Arterial hypertension is known to be frequently associated with thyroid dysfunction, with a particularly high prevalence in chronic hypothyroidism. However, to our knowledge no comprehensive study addressed causal mechanisms possibly involved in this association. We here report the physiological relationships between blood pressure and neuro-humoral modifications induced by acute hypothyroidism in normotensive subjects. Twelve normotensive patients with previous total thyroidectomy were studied. Ambulatory 24-h blood pressure monitoring was performed, and free T3, free T4, TSH, PRA, aldosterone, cortisol, adrenaline, and noradrenaline were assayed 6 wk after oral L-T4 withdrawal (phase 1) and 2 months after resumption of treatment (phase 2). During the hypothyroid state (TSH, 68.1 ± 27.7 μIU/ml; mean ± SD), daytime arterial systolic levels slightly, but significantly, increased (125.5 ± 9.7 vs. 120.4 ± 10.8 mm Hg; P < 0.05), and daytime diastolic levels (84.6 ± 7.9 vs. 76.4 ± 6.8 mm Hg; P < 0.001), noradrenaline (2954 ± 1578 vs. 1574 ± 962 pmol/liter; P < 0.001), and adrenaline (228.4 ± 160 vs. 111.3 ± 46.1 pmol/liter; P < 0.05) also increased. PRA remained unchanged (0.49 ± 0.37 vs. 0.35 ± 0.21 ng/ml·h; P = NS), whereas both aldosterone (310.3 ± 151 vs. 156.9 ± 67.5 pmol/liter; P < 0.005) and cortisol (409.2 ± 239 vs. 250.9 ± 113 pmol/liter; P < 0.02) significantly increased. By using univariate logistic regression daytime arterial diastolic values, noradrenaline and aldosterone were found to be significantly related to the hypothyroid state (P < 0.02, P < 0.036, and P < 0.024, respectively). In conclusion, our data show that thyroid hormones participate in the control of systemic arterial blood pressure homeostasis in normotensive subjects. The observed sympathetic and adrenal activation in hypothyroidism, which is reversible with thyroid hormone treatment, may also contribute to the development of arterial hypertension in human hypothyroidism.
Vojnosanit Pregl. 2007 Nov;64(11):749-52.
[Cardiovascular risk factors in patients with subclinical hypothyroidism].
[Article in Serbian]
Pesić M, Antić S, Kocić R, Radojković D, Radenković S.
Overt hypothyroidism is disease associated with accelerated arteriosclerosis and coronary heart disease. Whether subclinical hypothyroidism (SH) is associated with increased cardiovascular risk is contraversial. As SH is a high prevalence thyroid dysfunction, specially in older women, it is important to evaluate cardiovascular risk factors in these patients and that was the aim of this study.
We examined 30 patients with SH and 20 healthy controls. Subclinical hypothireoidism was defined as an elevated thyrotropin (TSH) (> 4.5 mU/L) and normal free thyroxine (FT4) level. In all the participants we determined body mass index (BMI), blood pressure, TSH, FT4, antibodies to thyroid peroxidase, antibodies to thyroglobulin, total cholesterol, high density lipoprotein (HDL) cholesterol, low density lipoprotein (LDL) cholesterol, triglicerides, total cholesterol/HDL cholesterol ratio and LDL/HDL cholesterol ratio.
Mean BMI in patients with SH was significantly higher (p < 0.05), as well as diastolic blood pressure (p < 0.01) compared with the controls. Average levels of total cholesterol (5.40 +/- 0.62 vs 5.06 +/- 0.19 mmol/l, p < 0.01) and triglycerides (2.16 +/- 0.56 vs 1.89 +/- 0.24 mmol/l, p < 0.05) were also significantly higher in the group with SH. Individual analysis revealed that the percentage of patients with SH having borderline elevated total cholesterol (63.33%), hypertrigliceridemia (43.33%) and elevated total cholesterol/HDL cholesterol ratio (26.67%) were significantly higher than the percentage in the controls. No significant correlation between TSH and lipid parameters was detected.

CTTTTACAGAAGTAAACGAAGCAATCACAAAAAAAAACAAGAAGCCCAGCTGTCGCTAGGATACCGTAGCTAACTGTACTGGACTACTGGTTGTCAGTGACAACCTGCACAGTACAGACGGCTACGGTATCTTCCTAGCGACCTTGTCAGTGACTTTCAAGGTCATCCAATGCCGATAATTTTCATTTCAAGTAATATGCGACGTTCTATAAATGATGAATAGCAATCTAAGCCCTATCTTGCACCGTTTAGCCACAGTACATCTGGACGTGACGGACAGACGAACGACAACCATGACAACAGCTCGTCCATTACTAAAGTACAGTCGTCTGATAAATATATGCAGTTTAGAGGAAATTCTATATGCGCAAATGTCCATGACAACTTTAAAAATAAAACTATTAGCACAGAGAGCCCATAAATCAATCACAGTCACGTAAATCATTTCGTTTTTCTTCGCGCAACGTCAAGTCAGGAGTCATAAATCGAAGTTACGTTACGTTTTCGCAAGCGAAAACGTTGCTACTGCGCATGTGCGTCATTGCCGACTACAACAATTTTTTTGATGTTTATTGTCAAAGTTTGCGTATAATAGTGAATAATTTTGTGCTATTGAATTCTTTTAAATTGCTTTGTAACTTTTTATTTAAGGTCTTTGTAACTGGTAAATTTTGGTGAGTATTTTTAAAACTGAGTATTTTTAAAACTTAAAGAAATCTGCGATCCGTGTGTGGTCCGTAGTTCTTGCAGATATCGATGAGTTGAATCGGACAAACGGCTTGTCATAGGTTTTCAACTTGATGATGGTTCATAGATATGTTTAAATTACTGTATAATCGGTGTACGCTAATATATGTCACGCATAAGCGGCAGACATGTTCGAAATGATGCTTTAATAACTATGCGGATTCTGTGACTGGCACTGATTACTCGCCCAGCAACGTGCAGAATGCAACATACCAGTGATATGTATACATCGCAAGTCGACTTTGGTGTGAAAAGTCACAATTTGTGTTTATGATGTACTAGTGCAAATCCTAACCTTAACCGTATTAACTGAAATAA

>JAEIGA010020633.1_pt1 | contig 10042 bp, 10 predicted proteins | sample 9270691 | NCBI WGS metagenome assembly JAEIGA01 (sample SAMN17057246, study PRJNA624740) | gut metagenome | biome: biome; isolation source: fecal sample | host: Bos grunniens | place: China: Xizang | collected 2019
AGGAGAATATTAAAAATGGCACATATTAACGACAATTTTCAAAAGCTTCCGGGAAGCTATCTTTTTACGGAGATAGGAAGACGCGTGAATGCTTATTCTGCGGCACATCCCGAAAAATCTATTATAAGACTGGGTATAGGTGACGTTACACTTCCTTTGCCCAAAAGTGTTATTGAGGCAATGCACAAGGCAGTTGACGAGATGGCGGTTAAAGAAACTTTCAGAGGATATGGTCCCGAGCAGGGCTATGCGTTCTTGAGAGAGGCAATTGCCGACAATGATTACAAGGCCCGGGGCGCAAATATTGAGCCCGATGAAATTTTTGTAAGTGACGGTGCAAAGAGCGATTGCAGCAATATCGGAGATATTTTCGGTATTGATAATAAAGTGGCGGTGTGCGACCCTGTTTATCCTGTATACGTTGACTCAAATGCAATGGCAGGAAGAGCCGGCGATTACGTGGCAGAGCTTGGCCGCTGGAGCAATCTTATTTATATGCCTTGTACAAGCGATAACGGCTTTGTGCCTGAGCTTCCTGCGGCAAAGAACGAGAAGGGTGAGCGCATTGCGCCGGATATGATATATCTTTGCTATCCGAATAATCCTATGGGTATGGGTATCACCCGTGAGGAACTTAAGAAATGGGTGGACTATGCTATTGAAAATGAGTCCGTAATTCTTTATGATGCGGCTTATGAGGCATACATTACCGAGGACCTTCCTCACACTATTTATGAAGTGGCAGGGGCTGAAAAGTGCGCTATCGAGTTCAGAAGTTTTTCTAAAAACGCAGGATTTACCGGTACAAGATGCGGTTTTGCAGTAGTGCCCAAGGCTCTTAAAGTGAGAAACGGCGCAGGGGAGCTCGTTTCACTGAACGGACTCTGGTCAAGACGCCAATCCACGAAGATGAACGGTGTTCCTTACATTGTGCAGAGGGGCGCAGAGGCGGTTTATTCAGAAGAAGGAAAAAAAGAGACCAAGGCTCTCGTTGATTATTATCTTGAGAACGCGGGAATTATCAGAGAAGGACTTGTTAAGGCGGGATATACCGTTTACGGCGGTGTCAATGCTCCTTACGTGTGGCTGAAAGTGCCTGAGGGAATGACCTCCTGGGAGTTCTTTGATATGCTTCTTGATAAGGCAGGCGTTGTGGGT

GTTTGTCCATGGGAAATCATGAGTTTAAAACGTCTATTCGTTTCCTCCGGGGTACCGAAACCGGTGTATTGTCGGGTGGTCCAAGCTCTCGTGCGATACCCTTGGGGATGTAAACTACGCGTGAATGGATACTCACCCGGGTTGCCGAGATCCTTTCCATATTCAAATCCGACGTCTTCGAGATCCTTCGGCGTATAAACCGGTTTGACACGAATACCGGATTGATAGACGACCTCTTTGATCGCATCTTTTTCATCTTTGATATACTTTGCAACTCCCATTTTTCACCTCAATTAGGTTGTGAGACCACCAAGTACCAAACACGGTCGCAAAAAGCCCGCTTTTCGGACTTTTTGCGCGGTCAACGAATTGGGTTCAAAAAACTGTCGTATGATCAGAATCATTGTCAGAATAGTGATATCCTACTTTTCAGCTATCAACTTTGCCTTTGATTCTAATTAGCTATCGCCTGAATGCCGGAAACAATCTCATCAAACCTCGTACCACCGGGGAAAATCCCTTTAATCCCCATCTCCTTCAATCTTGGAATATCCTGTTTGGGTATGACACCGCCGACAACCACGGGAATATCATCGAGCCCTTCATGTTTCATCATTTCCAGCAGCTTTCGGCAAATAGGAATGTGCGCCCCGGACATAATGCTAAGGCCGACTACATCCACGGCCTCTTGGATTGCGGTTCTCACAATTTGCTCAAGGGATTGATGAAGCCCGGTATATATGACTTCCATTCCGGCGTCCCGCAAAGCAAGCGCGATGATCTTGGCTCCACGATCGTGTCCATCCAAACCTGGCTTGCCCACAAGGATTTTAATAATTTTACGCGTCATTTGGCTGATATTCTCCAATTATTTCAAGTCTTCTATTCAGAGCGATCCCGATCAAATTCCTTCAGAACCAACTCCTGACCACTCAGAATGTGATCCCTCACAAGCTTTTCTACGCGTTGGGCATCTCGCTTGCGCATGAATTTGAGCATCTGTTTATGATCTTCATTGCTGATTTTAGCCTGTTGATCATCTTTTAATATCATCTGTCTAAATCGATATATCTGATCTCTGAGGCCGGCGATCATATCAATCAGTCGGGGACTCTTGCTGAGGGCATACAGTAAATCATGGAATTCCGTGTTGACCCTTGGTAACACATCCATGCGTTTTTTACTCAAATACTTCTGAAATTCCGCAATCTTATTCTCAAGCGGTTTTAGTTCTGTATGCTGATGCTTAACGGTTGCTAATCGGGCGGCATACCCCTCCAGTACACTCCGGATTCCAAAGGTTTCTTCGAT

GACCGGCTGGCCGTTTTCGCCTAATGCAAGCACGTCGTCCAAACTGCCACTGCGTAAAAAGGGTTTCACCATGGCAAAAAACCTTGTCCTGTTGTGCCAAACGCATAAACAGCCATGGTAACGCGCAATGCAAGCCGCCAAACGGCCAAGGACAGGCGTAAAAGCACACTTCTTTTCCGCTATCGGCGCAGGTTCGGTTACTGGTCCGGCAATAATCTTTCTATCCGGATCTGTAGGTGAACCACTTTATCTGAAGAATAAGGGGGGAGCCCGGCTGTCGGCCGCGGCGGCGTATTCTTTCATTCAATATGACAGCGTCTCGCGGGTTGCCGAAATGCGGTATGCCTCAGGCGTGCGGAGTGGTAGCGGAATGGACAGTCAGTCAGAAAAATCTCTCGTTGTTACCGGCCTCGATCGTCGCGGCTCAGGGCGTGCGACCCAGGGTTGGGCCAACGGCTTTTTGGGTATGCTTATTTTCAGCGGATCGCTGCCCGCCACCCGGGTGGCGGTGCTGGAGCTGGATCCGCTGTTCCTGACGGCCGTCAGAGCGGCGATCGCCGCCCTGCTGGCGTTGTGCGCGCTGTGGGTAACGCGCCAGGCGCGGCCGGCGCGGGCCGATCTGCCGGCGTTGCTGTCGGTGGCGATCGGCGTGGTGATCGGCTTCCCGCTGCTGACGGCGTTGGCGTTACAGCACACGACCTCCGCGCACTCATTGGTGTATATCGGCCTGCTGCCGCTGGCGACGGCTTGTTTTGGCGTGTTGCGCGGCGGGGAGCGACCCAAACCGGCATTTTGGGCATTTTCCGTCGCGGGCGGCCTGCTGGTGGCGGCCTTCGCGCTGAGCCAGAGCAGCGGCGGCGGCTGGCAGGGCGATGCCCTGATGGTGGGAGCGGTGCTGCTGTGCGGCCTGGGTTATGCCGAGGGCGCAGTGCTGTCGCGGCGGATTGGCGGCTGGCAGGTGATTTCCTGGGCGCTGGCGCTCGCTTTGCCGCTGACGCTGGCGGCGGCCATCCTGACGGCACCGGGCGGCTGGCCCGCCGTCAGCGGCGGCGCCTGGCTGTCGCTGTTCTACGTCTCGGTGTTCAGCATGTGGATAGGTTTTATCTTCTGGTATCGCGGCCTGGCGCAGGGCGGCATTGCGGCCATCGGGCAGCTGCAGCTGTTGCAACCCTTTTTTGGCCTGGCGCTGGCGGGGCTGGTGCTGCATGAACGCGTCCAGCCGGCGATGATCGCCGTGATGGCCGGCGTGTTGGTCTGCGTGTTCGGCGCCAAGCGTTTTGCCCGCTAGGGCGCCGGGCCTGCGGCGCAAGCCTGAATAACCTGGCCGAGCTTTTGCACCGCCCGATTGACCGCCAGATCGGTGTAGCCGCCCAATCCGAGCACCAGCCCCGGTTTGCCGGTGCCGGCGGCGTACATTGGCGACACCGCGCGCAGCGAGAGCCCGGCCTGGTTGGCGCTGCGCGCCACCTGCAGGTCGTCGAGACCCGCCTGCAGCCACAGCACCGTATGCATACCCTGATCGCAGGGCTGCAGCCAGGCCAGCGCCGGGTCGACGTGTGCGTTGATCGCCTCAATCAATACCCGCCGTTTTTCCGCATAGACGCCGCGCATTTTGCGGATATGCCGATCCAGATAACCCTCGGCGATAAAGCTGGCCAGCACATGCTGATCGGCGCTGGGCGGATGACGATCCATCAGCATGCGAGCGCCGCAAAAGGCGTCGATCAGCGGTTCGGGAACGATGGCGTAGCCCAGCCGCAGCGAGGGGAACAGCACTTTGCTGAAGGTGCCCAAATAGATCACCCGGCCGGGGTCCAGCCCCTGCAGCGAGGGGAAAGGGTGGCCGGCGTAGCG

Subclinical hypothyroidism was associated with higher BMI, diastolic hypertension, higher total cholesterol and triglicerides levels and higher total cholesterol/HDL cholesterols ratio. This might increase the risk of accelerated arteriosclerosis in patients with SH.
Endocrine. 2004 Jun;24(1):1-13.
Hypothyroidism as a risk factor for cardiovascular disease.
Biondi B, Klein I.
The cardiovascular risk in patients with hypothyroidism is related to an increased risk of functional cardiovascular abnormalities and to an increased risk of atherosclerosis. The pattern of cardiovascular abnormalities is similar in subclinical and overt hypothyroidism, suggesting that a lesser degree of thyroid hormone deficiency may also affect the cardiovascular system. Hypothyroid patients, even those with subclinical hypothyroidism, have impaired endothelial function, normal/depressed systolic function, left ventricular diastolic dysfunction at rest, and systolic and diastolic dysfunction on effort, which may result in poor physical exercise capacity. There is also a tendency to increase diastolic blood pressure as a result of increased systemic vascular resistance. All these abnormalities regress with L-T4 replacement therapy. An increased risk for atherosclerosis is supported by autopsy and epidemiological studies in patients with thyroid hormone deficiency. The “traditional” risk factors are hypertension in conjunction with an atherogenic lipid profile; the latter is more often observed in patients with TSH >10 mU/L. More recently, C-reactive protein, homocysteine, increased arterial stiffness, endothelial dysfunction, and altered coagulation parameters have been recognized as risk factors for atherosclerosis in patients with thyroid hormone deficiency. This constellation of reversible cardiovascular abnormalities in patient with TSH levels <10 mU/L indicate that the benefits of treatment of mild thyroid failure with appropriate doses of L-thyroxine outweigh the risk.